Guest Author Blog: The Serious Problems of Corporate Responsibility: Definition, Goals and Measures by Carol Sanford, author of "THE RESPONSIBLE BUSINESS: Reimagining Sustainability and Success"
Every business would like to be able to say it operates responsibly. And, in fact, by the most widely accepted definition of responsibility, many do.
But, could they do more? And, aren’t they obligated to do so?
Often what we find is a dichotomy, a story of great good being done, and at the same time, great harm. Some organizations believe they are being responsible when they simply do less harm.
But, here’s my definition of The (truly) Responsible Business:The Responsible Business is one that has responsibility as a core philosophy of doing business and that affects EVERYTHING they do, EVERY action they take.
In some ways, The Responsible Business operates very much like a small town business where the owners know their customers personally, and know the families of the employees that work for them, as well as those individuals who supply them with products and services. Responsibility and accountability are woven into the very fabric of the organization. Every decision is seen through the filter of what that decision means to their constituency and stakeholders and the community in which they live. The Responsible Business measures its success against the effects it produces, and not just an internal score card of best practices and performance goals.
I have developed a framework for describing and assessing the Responsible Business.
It calls for a look at 5 domains in which a business needs to consider producing a better top line. Top line means growth and development. This goes beyond the triple bottom line. The bottom line is what is left at the end and doing less harm along the way.
The Five Domains are:
- Customer- Who we serve. Those who benefit from our products and services
- Co-creators - This refers to all the people and organizations who contribute to the creation of a product or service, from raw material suppliers to employees and contractors
- Earth- The original source and infrastructure without which human activities would be impossible.
- Community- The human inhabitants of all those places with which a business needs to partner in order to source its materials and workers, manufacture its goods, sell its products or services, and recycle or store its waste.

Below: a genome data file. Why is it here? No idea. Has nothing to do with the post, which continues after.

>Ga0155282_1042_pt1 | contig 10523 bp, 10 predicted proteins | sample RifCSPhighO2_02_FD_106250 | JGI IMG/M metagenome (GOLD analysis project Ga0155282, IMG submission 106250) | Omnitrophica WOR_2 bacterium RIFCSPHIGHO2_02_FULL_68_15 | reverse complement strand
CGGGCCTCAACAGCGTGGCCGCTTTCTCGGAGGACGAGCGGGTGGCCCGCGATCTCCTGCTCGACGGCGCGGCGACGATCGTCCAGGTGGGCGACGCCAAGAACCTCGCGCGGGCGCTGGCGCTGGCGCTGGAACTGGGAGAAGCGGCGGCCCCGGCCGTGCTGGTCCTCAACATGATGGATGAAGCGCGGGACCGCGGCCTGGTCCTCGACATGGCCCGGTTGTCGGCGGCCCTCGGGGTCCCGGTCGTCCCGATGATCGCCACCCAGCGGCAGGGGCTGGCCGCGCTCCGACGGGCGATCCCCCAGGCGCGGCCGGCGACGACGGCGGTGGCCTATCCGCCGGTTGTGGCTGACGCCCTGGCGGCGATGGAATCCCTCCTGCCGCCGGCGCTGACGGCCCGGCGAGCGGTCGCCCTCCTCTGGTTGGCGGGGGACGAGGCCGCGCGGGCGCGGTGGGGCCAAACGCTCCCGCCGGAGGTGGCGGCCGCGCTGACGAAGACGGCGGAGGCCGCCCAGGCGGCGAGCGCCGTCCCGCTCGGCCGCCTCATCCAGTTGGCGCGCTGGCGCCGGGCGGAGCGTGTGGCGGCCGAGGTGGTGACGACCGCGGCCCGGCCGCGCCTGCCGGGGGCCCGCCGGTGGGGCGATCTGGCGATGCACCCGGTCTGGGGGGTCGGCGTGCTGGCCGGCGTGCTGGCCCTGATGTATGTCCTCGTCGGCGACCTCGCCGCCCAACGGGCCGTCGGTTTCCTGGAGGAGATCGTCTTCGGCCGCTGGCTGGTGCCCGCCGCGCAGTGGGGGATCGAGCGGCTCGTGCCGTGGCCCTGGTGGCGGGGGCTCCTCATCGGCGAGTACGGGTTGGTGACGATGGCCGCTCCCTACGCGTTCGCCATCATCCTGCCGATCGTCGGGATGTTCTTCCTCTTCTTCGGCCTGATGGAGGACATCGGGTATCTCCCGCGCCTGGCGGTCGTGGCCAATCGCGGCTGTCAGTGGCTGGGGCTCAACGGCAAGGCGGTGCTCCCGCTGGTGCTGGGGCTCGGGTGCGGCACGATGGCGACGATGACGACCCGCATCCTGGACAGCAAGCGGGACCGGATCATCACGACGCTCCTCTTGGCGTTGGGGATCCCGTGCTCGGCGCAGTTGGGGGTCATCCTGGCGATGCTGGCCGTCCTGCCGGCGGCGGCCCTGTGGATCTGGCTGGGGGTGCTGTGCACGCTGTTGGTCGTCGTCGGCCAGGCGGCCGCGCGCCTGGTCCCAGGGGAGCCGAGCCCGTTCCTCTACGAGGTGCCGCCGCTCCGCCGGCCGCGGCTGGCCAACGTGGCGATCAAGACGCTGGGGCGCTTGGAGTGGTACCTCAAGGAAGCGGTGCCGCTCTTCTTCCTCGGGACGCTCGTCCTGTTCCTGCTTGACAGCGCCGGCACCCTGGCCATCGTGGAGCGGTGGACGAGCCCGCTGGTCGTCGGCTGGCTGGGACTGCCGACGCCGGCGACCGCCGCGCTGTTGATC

- Investors- The individuals and the institution without which a company’s dreams would be difficult or impossible to realize.
Using this framework, let’s take a look at some companies we’ve all heard of and see how they fare.
Google , for example, decided that they would act responsibly when they decided NOT to sell shares of stock through Goldman Sachs in what amounted to a closed system. Instead, they offered a modified Dutch auction that not only made bidding open, but allowed a tiered level of buying that enabled ordinary people to buy in. That was an exercise of responsibility for the world of investing and set an example, a way for capitalism to work effectively for someone besides the rich. And yet, Google has been questioned in regard to their human rights record by agreeing to what amounts to censorship in China. Still much work to do here, but the overall direction is good.
Coca-Cola has also made strides toward becoming a Responsible Business. They recognized the need to build strong economies and social entrepreneurial ventures into their distribution system. They were recognized by Corporate Responsibility Magazine (CFO) as one of the top CSR companies in the world for employing thousands of people to deliver sodas into extended regions in third world countries, creating opportunity for entrepreneurs who would otherwise not have a chance. This act is also created economies that are stronger and more stable. But here’s the other edge to the sword: they sold sugar products, and thus poor dental health, to more people. Again, the trend is up, but Coca-Cola still has miles to go.
Apple is one our most admired companies, and one of the smartest and most innovative. Yet they too find themselves with more work to do in the area of corporate responsibility. They have figured out how people live their daily lives and they have made us more effective and productive. Producing those effects are acts of responsibility. But Apple’s environmental record is not up to par. They have not been sufficiently good stewards of bio-regions or suppliers’ lives.
Colgate Africa, during the historic creation of the New South Africa, redesigned management systems, giving workers authority to support creation of entrepreneurial businesses in the townships through working in self-organizing teams. It built capability to govern in a democratic way by changing how it managed. And yet Colgate has done little to change its carbon footprint.
Again, more work to do in both of these cases. See a trend here?
It turns out that becoming a Responsible Business takes a strong commitment at every level of the organization, and by every person involved. Responsibility cannot be defined by pursuing practices, programs, or strategies. It is about an approach, a philosophy of doing business that is embedded in the questions people ask as they make each and every decision. What is the effect of this decision or action? How will I measure the effects to ensure I foster vitality, viability, and ability for others to be better each day, not just do no or less harm?
Think of responsibility as a Second Golden Rule. “Do unto others that which fosters what is best for all”. And get better at that every year.
Carol Sanford, author of The Responsible Business: Reimagining Sustainability and Success, which offers a practical system for building a business that sees and acts as if responsibility were a question to ask in everything, everyday for all it affects and how it can be achieved and measured.